Finally, Summer is here and this cupcake is back! (I have high expectations – expect posts from me every week).
So without futher ado here are the top five feminist moments I would/should have shared with you recently if I had the time:
1. Boycott Abercrombie and Fitch. I don’t know how many, if any of you shop there, but if you do refrain. A&F’s CEO has recently spouted some really ugly comments about fat women. boo-hiss. Check out Virgie Tovar’s interview on CBS NEWS.
2. Some super TED videos out there recently – have you seen Jackson Katz… or Courtney Martin…?
3. Did you run into the images of the real life Barbie and the anime girl? For me, this is a little creepy. Plastic Surgery is one of those issues which feminists from different waves debate ad nauseam. I think these two women ask us to consider this issue just a little deeper or differently. If nothing else, I think you find this unsettling.
4. Licia Ronzulli – the Italian MEP who brings her daughter to work – inspires me. The Guardian wrote a piece recently about her – and if nothing else the mere images of this woman doing her job and being a mother at the same time allow us to recognize that perhaps it is our conceptions of what is acceptable in the workplace that limits all people’s social positions.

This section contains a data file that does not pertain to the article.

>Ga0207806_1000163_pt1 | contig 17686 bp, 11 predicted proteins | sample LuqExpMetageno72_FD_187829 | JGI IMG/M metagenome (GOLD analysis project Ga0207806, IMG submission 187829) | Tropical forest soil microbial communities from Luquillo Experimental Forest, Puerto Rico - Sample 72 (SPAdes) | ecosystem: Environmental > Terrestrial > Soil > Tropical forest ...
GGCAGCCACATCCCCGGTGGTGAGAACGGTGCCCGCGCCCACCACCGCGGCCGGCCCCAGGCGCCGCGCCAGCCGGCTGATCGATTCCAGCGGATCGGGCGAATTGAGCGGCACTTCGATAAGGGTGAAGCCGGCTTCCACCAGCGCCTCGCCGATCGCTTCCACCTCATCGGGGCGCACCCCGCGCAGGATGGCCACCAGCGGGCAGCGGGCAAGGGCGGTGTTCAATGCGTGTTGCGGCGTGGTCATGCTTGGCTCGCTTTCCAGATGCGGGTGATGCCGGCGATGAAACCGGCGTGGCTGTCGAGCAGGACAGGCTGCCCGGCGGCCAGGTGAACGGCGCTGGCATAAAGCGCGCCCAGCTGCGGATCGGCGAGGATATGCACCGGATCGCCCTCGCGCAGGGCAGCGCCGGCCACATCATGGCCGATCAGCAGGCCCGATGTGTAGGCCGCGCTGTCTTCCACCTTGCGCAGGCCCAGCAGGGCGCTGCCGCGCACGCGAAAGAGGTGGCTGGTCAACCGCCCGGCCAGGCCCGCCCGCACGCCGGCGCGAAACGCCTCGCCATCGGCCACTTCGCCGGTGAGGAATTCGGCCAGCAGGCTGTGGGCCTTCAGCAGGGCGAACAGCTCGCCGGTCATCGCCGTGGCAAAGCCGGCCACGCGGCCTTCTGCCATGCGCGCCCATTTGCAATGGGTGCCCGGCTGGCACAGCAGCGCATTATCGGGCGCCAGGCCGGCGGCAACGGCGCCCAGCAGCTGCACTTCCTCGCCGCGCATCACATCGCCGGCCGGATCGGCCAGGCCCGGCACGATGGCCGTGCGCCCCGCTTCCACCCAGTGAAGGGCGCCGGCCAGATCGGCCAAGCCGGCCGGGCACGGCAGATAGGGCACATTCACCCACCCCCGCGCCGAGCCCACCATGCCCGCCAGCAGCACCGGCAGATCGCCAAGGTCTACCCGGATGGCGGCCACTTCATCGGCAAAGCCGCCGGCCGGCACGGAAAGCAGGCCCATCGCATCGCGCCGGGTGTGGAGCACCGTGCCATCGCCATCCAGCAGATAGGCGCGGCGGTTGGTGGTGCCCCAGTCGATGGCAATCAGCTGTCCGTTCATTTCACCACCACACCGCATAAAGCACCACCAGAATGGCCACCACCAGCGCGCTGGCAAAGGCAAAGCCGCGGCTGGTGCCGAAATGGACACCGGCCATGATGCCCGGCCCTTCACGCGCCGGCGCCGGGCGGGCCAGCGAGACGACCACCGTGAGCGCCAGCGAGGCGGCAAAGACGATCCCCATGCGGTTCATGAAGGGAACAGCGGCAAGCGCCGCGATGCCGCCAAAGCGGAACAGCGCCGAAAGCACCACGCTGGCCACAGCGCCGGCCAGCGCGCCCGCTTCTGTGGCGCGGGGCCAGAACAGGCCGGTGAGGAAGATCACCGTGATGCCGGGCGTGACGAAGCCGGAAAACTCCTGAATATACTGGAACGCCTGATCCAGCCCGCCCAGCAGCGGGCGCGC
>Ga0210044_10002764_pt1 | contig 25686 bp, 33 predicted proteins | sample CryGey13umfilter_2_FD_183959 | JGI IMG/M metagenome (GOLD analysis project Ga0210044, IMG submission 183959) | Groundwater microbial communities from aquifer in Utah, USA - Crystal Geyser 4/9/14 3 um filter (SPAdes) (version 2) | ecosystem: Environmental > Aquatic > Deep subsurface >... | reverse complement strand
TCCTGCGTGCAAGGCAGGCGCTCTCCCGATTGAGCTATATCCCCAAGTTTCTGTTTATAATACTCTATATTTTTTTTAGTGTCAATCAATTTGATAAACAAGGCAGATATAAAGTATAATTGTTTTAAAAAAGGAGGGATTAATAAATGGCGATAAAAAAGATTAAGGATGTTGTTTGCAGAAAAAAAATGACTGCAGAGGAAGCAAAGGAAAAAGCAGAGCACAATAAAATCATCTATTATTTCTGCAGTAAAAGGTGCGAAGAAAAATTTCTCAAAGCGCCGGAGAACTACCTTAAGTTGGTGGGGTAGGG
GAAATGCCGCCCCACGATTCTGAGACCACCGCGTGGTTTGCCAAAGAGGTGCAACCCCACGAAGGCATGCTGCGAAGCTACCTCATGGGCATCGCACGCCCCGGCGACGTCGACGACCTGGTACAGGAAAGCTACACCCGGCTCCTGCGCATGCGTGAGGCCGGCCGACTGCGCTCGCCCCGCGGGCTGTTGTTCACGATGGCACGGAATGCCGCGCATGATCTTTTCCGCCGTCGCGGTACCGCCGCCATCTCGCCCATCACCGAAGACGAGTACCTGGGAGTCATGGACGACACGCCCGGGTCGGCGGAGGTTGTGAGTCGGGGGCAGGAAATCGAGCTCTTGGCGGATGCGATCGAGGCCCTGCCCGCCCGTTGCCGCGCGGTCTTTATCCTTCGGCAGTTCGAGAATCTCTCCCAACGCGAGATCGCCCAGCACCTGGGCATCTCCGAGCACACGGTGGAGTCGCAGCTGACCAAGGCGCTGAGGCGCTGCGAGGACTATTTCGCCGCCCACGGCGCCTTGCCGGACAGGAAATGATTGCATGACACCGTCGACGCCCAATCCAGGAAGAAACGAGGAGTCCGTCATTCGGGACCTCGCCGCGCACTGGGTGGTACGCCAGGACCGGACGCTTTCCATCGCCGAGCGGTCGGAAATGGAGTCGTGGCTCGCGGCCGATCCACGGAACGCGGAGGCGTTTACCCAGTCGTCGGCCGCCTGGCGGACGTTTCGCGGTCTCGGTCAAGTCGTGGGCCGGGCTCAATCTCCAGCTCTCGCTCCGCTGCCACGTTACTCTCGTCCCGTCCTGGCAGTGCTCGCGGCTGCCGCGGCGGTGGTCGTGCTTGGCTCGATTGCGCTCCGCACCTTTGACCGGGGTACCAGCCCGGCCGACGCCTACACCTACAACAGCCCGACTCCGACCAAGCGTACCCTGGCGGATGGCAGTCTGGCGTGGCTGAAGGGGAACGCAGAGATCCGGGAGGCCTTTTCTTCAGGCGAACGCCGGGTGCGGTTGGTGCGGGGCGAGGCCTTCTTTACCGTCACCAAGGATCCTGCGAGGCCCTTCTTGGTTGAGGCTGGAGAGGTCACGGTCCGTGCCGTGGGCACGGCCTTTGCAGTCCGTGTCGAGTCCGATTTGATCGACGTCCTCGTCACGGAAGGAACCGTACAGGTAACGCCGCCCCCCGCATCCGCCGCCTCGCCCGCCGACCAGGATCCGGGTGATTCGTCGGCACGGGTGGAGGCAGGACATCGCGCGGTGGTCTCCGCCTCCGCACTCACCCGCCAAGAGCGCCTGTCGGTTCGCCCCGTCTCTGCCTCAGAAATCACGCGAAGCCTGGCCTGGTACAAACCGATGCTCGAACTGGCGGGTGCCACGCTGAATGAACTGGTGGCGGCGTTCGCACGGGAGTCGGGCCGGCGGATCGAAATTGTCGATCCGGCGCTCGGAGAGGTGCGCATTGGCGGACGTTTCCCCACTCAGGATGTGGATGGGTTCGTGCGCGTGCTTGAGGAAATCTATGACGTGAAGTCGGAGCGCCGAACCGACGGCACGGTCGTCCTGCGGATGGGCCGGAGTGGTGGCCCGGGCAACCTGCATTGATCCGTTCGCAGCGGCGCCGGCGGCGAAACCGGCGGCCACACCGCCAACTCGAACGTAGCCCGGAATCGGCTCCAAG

5. The New Dove, “Real Beauty Sketch” videos were highly problematic so much so that I hate to share them – but if you didn’t see it here it is:
The best discussion I saw on the issues with this video was written by Golda Poretsky- “Why Dove’s Latest Real Beauty Video Gets It All Wrong.” – Basically, as Golda points out – this video is racist, sizeist – reliant on the same old beauty ideas and most importantly tells women that they should base their self esteem on how others perceive them. Read Golda’s article – in fact, hang out with Golda for as long as you can. Her work is awesome.